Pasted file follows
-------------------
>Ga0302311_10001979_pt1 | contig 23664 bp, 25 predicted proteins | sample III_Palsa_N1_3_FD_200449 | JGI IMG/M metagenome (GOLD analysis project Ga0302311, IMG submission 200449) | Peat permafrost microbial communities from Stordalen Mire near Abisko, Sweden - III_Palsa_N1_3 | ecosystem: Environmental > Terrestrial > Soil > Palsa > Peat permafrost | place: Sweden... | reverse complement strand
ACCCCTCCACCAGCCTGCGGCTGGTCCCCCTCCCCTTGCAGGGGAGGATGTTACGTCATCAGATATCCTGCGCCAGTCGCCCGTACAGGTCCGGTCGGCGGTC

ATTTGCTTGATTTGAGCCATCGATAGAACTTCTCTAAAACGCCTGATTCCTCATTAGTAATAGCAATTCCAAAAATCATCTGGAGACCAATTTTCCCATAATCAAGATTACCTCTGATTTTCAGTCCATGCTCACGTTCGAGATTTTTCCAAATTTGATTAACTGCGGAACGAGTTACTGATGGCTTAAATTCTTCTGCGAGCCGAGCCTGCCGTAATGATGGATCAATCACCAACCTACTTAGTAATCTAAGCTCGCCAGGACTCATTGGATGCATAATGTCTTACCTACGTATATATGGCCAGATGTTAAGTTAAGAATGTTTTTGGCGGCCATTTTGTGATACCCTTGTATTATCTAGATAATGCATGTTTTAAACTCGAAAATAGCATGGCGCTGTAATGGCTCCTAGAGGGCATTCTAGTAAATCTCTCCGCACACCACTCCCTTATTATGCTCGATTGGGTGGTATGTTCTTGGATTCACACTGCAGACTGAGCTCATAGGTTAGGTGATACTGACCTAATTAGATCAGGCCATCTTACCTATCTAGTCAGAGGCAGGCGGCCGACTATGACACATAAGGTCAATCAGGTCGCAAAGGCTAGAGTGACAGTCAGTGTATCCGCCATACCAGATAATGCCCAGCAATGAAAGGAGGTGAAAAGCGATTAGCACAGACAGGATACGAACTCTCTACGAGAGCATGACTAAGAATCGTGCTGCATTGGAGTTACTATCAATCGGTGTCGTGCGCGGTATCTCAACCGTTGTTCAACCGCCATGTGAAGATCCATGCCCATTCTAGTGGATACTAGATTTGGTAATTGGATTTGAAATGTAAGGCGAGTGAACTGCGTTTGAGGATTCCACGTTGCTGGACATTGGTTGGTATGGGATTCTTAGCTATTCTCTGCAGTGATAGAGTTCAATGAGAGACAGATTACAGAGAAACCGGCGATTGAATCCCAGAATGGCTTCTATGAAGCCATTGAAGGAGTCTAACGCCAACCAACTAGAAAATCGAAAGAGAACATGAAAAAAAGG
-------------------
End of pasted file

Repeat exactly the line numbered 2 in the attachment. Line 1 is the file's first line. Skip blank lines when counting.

ACCCCTCCACCAGCCTGCGGCTGGTCCCCCTCCCCTTGCAGGGGAGGATGTTACGTCATCAGATATCCTGCGCCAGTCGCCCGTACAGGTCCGGTCGGCGGTC